Upon this matrix, lipid accumulates in the form of fatty streaks in all populations. These yellow, soft, raised lesions may be transient, but their prevalence increases to a peak in the third decade of life. Microscopically, these consist largely of smooth muscle cells in the intimal layer that are filled with lipid deposits, mainly cholesterol and cholesteryl ester. In populations prone to atherosclerotic vascular disease, plaques, as described above, begin to be seen in the third decade and become more numerous with time in common disease sites, such as the proximal coronary vessels. The fibrous plaque is grayish white, focal, and raised and microscopically consists of a prominent extracellular matnx, with less prominence of visible lipid (although by biochemical analysis the lipid content is high). It is thought that these lesions usually develop from fatty streaks. The forces required for this transformation are not well understood, but hypertension seems to be one such shmulus.

Diagnosis of Atherosclerosis

The doctor will begin the diagnosis by a physical examination and with questions about the medical history of the patient and his / her family. Then ask for some tests. There are many of them that can help diagnose atherosclerosis. The doctor usually asks for more than one test to get an accurate diagnosis.

Tests for atherosclerosis may include:

  • Angiography / coronary arteriography, an invasive examination that evaluates the coronary arteries in X-rays
  • Echocardiogram
  • Electrocardiogram (ECG)
  • Angiotomography of the heart, to check the level of calcium inside the arteries. The more calcium, the greater the risk
  • It is also possible to use it to measure the degree of stenosis (Obstruction) of an artery
  • Physical exertion test
  • Magnetic resonance angiography
  • Nuclear stress test (myocardial scintigraphy)
  • Doppler ultrasonography (very important for evaluation of carotid and lower limb arteries).

PATHOGENESIS of  Atherosclerosis

Atherosclerosis is undoubtedly multifactonal in origin and progression. The sharp contrast between the frequent suddenness of clinical events and the slow progressiveness of vascular lesions suggests that different factors are responsible for each. Autopsy studies of advanced lesions generated the classic theories which invoked processes of vascular injury, lipid infiltration, thrombosis, and hemorrhage. These terms are now being incorporated into concepts more consonant with newer knowledge of cell biology. Vascular tissue is increasingly appreciated to be a dynamic responsive organ system of great complexity, rather than a simple conduit with limited responses. The normal blood vessel is a tightly organized, highly regulated, and closely integrated fibrocellular system. The two major cell types found in blood vessel walls are smooth muscle cells and endothelial cells. Each has characteristics and diverse metabolic capabilities.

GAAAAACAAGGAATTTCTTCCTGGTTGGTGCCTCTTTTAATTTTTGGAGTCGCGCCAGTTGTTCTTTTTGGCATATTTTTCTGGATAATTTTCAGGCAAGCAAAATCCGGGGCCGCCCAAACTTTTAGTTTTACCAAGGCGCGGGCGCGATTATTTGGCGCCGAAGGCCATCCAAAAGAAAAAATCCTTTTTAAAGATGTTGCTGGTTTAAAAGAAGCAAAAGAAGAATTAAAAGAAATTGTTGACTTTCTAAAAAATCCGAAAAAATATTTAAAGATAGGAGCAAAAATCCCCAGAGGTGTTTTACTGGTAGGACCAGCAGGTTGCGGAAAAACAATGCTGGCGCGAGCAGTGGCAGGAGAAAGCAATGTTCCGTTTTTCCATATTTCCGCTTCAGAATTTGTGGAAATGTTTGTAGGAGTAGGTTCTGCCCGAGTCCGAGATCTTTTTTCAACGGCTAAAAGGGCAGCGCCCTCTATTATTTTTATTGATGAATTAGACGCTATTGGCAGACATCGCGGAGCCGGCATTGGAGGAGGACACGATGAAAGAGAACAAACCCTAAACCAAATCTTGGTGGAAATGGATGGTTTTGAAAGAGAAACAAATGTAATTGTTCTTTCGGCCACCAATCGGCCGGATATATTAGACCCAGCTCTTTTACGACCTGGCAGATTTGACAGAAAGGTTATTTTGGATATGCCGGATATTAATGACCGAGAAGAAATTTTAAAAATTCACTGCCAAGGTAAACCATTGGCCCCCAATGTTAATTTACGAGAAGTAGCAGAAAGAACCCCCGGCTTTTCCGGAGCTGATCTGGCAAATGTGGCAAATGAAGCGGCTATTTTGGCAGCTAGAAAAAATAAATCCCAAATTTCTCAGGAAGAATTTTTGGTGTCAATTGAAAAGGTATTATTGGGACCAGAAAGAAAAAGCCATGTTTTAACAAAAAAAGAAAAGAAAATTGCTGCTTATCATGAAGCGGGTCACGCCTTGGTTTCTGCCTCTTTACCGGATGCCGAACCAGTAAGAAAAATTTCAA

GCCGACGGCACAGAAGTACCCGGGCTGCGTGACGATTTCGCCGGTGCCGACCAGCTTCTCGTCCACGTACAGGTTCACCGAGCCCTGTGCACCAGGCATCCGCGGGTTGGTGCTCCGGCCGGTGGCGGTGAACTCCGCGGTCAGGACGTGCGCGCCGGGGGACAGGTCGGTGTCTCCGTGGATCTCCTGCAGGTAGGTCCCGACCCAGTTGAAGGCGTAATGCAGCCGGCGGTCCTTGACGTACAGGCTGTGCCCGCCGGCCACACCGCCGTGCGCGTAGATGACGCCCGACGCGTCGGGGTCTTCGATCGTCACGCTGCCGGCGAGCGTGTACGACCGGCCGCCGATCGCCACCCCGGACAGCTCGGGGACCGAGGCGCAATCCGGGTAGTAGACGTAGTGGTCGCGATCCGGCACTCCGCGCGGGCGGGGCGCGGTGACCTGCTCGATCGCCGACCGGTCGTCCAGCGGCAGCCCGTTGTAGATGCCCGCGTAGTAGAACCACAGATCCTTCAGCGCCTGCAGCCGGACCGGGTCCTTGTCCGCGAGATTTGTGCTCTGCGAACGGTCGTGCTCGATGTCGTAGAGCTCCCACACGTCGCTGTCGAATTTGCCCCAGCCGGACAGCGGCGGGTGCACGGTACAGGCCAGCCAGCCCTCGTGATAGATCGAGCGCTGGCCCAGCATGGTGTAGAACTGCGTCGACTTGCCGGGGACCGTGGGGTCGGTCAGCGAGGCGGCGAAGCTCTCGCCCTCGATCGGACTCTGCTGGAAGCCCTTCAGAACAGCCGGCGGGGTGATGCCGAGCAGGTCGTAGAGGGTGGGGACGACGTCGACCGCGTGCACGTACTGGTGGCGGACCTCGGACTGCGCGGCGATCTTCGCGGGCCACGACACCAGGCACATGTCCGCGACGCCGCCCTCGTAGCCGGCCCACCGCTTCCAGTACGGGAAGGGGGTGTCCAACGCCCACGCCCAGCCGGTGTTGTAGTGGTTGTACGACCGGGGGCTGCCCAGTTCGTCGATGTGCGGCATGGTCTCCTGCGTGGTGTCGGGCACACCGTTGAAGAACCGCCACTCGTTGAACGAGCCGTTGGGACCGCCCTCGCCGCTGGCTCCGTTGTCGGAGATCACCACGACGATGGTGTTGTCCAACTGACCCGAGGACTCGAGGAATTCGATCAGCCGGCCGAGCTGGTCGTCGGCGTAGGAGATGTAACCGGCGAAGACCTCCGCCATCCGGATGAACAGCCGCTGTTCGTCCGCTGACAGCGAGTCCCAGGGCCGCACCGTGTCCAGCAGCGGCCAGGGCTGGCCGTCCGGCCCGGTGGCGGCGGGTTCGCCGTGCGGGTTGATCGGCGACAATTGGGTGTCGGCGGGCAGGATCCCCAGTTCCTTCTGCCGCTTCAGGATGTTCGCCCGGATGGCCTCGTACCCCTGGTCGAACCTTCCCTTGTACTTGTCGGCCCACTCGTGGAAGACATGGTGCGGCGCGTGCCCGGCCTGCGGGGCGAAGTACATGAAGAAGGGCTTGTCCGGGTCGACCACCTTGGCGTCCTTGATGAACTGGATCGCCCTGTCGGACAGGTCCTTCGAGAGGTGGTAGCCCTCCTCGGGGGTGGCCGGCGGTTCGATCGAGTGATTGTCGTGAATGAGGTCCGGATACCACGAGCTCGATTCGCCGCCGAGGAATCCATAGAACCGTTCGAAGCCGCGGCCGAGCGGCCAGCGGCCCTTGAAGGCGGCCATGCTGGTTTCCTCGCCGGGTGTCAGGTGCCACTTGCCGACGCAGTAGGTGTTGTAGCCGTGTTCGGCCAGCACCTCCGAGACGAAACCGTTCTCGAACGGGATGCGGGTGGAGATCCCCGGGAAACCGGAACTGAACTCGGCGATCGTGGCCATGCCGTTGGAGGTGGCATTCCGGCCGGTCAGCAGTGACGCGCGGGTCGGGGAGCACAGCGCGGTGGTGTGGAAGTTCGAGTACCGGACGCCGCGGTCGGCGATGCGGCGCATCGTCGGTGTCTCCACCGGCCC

Current treatment of clinical atherosclerotic complications revolves around coronary care units, replacement of diseased vascular segments with prosthetic or natural grafts, use of antiarrhythmic agents, anticoagulants, and plasma lipid lowering agents, and even heart transplantation. Remarkable as these accomplishments are, they are addressed to the late stages of a disease process for which prevention is clearly the best goal. Extreme manipulation of diets that result in great reductions in serum lipid levels and regression of established lesions in nonhuman primates are not usually possible in man. Although an occasional study suggests that progression of atherosclerotic lesions may be slowed or arrested by stringent diet control in man, results are not conclusive. The clinician might therefore encourage a “prudent” course that involves moderation of intake of cholesterol and saturated fat. This approach, together with reduction of elevated blood pressure and cigarette use, both of proved benefit, and control of obesity and other risk factors, reflects the best information now available for the prevention of atherosclerosis.